Substance Use and the Senior Adult
Nancy Pilat-Renner, MBA, MA, LPC, CACI, NCC
Director of Outpatient Services
Three Rivers Behavioral Health
What do you want to be when you grow up? As a child, how many times were you asked that question? As a Certified Addictions Counselor, my philosophy on addiction is that no one raised their hand at age five and told their teacher they wanted to be an “alcoholic” when they grew up. Addiction is not a choice that a person makes. Addiction is not a moral failing or a character weakness. It is a disease; a physical, mental and spiritual condition that destroys lives. And like every other disease it can be treated and managed so the individual struggling with addiction can live a long, healthy and productive life. The disease of addiction impacts the way the brain recognizes pleasure. This change in the brain chemistry causes cravings to occur which in turn leads the addict/alcoholic to continue using despite negative consequences.
So what leads an individual to use substances to such an extreme that the disease of addiction takes over their life? Using alcohol or other illicit drugs can start out as an attempt to dull or cope with a perceived pain, a loss, a grief or a trauma. Due to the fact that our perceived perception is our reality the substance becomes the main coping skill.
The substance is a powerful force and tells the brain it will numb the pain, the loneliness, the hurt, the shame or the guilt they feel. Many times the substance user is just trying to make it through the day without remembering the pain in their life. Sometimes, addiction can begin innocently enough with a prescribed medication. Excessive perceived levels of pain, depression or anxiety can lead to over use, misuse and then addiction of these types of medications and with the misuse, comes addiction.
Getting older is not for the faint at heart. With the challenges many older adults are experiencing today such as forgetfulness, confusion, and life transitions can bring many challenges to the senior adult. Being a senior adult is challenging on even the best of days. All of these situations can alter a person’s ability to enjoy the things they once found pleasure in prior to those so called “golden years.” Change is hard and often, we do not welcome it. As we mature change does not become any easier so how do we manage is appropriately?
For many, turning to alcohol or other substances seems to be the easy answer but this is not the best choice. Using alcohol or other drugs can lead to greater challenges when aging due to the fact that they interfere with prescribed medication. Addiction in an older adult can be hard to recognize and diagnose. Substance use can mimic diabetes, dementia, depression, and other mental health illnesses. According to a National Survey on Drug Use and Health, data compiled from 2007 to 2014 reports nearly 16.2 million adults aged 65 and older used alcohol in the past month and almost 500,000 used an illicit drug.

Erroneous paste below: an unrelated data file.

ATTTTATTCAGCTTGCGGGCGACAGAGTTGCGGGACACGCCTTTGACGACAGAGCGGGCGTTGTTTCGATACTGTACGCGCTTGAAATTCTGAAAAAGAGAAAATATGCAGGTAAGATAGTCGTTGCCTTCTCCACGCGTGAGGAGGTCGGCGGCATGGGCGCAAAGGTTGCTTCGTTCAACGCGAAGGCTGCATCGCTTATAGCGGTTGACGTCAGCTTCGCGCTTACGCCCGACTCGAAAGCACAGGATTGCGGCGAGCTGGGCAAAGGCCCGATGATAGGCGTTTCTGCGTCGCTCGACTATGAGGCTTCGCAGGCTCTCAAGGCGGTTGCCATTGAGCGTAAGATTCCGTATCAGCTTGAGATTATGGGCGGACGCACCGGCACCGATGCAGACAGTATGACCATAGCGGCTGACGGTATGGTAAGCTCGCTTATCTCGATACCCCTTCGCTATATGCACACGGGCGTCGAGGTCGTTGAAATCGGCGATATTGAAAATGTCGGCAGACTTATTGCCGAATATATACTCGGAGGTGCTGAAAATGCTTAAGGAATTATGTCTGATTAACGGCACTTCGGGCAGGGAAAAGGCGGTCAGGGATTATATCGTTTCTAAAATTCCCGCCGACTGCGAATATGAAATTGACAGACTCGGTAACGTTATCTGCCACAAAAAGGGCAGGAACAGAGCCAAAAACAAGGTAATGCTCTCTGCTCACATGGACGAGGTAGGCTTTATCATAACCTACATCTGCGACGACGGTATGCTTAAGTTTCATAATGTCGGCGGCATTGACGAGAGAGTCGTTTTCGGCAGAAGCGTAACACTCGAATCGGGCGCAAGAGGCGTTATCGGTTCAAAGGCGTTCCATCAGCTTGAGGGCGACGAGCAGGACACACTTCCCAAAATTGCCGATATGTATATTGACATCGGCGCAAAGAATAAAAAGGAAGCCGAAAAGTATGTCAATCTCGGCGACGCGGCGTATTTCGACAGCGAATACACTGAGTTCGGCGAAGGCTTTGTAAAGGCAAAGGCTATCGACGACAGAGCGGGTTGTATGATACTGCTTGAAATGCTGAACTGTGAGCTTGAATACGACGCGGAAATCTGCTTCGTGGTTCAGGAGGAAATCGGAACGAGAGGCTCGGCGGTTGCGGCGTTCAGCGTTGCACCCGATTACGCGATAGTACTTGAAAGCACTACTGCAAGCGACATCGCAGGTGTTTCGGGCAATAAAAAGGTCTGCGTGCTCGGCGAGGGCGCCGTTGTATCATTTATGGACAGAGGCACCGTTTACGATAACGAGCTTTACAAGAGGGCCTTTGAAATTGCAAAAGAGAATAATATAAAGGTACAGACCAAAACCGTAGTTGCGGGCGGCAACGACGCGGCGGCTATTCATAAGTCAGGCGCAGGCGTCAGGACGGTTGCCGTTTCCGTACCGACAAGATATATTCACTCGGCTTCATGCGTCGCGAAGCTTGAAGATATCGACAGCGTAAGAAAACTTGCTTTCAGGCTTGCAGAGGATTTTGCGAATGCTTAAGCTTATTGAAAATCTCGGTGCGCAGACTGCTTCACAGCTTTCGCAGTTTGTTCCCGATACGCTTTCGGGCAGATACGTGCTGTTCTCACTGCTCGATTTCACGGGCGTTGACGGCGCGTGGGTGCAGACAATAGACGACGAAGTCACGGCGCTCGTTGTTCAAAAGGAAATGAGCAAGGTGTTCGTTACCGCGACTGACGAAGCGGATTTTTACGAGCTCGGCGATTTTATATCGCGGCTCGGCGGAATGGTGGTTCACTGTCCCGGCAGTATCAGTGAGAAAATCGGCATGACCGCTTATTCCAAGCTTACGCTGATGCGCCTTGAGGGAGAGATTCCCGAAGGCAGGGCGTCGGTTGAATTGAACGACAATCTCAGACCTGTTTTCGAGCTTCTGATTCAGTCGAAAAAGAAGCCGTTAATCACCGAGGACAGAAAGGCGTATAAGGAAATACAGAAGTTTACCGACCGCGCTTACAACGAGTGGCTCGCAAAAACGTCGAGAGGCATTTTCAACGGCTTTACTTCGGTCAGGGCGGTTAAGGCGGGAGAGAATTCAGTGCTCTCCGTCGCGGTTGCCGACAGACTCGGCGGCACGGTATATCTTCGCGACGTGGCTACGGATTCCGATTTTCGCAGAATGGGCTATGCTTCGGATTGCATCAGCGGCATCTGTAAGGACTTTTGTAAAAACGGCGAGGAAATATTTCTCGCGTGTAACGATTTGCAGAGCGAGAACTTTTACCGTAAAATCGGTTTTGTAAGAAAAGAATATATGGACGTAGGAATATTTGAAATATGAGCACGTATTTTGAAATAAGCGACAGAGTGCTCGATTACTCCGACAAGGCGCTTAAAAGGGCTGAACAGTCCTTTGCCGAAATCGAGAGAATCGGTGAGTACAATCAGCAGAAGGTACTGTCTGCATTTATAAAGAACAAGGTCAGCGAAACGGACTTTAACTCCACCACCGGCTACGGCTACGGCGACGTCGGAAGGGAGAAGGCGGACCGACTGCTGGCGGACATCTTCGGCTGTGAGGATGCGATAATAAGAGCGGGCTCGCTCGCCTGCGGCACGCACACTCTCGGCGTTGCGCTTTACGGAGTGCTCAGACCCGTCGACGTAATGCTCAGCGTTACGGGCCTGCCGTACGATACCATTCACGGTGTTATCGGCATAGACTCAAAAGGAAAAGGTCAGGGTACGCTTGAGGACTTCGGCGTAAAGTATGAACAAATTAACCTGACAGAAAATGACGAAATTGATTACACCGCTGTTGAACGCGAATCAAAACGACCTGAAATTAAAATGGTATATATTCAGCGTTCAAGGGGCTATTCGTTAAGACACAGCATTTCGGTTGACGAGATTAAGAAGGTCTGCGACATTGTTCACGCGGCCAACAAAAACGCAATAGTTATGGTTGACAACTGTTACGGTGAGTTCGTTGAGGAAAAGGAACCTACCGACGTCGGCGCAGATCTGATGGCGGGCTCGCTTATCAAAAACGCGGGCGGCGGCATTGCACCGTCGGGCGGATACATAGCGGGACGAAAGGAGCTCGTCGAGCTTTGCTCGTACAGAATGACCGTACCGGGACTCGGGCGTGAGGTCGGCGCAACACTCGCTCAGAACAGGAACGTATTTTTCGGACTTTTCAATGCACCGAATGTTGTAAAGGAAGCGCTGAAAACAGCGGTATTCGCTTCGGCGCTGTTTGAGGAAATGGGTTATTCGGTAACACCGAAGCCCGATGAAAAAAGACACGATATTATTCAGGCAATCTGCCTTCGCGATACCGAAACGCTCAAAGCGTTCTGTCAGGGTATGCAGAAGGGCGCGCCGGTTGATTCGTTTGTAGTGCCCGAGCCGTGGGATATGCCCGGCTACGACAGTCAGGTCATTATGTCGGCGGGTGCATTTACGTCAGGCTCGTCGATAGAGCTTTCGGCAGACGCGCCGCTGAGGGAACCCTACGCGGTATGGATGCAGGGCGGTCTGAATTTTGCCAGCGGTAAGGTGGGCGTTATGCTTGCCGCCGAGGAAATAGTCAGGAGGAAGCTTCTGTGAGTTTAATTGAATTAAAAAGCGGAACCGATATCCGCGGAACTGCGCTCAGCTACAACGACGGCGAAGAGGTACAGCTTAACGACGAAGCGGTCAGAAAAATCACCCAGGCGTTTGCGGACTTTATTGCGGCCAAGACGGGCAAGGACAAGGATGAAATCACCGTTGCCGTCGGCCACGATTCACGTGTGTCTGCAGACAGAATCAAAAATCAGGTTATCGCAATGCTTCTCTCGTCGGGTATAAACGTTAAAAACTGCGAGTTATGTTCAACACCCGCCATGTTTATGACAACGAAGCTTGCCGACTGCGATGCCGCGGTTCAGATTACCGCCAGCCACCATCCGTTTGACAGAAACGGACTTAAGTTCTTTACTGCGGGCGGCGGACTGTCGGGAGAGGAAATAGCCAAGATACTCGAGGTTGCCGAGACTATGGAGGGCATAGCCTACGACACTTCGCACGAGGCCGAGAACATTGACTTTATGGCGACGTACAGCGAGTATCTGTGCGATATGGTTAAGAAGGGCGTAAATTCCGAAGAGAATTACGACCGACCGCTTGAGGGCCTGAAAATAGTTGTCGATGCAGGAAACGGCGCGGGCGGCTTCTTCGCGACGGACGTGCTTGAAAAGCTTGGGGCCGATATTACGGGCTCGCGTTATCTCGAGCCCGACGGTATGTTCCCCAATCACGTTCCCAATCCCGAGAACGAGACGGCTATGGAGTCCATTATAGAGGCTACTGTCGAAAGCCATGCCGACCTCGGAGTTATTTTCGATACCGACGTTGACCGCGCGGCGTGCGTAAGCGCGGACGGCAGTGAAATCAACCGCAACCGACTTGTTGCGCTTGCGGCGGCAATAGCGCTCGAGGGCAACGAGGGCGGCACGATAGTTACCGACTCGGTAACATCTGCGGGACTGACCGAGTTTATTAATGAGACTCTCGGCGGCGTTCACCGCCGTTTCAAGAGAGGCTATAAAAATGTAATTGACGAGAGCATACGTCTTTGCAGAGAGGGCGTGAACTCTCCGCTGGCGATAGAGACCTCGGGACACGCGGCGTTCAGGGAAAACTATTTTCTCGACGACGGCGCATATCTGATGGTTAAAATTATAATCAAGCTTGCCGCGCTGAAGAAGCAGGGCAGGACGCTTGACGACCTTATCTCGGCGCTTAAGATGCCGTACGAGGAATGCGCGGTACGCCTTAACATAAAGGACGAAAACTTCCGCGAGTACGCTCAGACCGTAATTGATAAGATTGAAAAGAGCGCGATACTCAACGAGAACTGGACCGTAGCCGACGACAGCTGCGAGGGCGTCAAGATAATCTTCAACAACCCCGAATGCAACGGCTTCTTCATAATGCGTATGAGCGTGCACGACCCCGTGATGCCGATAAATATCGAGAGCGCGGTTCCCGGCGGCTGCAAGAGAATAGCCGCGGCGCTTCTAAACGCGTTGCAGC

So what are some positive ways to manage senior life changes so healing can be found? Suggestions include:
• Find a support system: talk to someone, make new friends, reach out to your children or join a support group
• Re-engage with your old networks: church, clubs or civic organizations
• Embrace your feelings: cry, yell or laugh
• Tell your loved ones how you feel. If they have passed on, write them a letter and share your heart
• Take care of yourself, eat properly, get plenty of sleep and exercise.
• Plant a garden, write a short story or poem, paint, listen to music or find a new hobby
• Find a way to give back: smile, tell those around you “good morning,” volunteer if you are willing
• Read to someone who cannot read for themselves
• Get a pet, this will allow you to socialize and make new friends
Being an older adult comes with its own ups and downs and how we manage these becomes even more important.
Signs that a loved one may be misusing, abusing or is addicted to alcohol or other substances:
• Drinking or using substances in secret or when alone
• Loss of interest in things that once brought pleasure
• Drinking or using substances despite warning labels on prescription medications
• Irritability, anger or depression
• Slurred speech
• Smell of alcohol on the breath
• Changes in appearance
• Memory loss and confusion
• Inability to sleep
• Decrease in activities of daily living
If you or someone you love needs help overcoming a substance use problem, please see treatment services immediately. At Three Rivers Behavioral Health we are here to help you learn to manage your life stressors, grief, anxiety, depression and loneliness in more appropriate ways by teaching coping skills and addressing the root cause of your distress. To set up an appointment for an assessment call The Carolina Center for Behavioral Health: 864-235-2335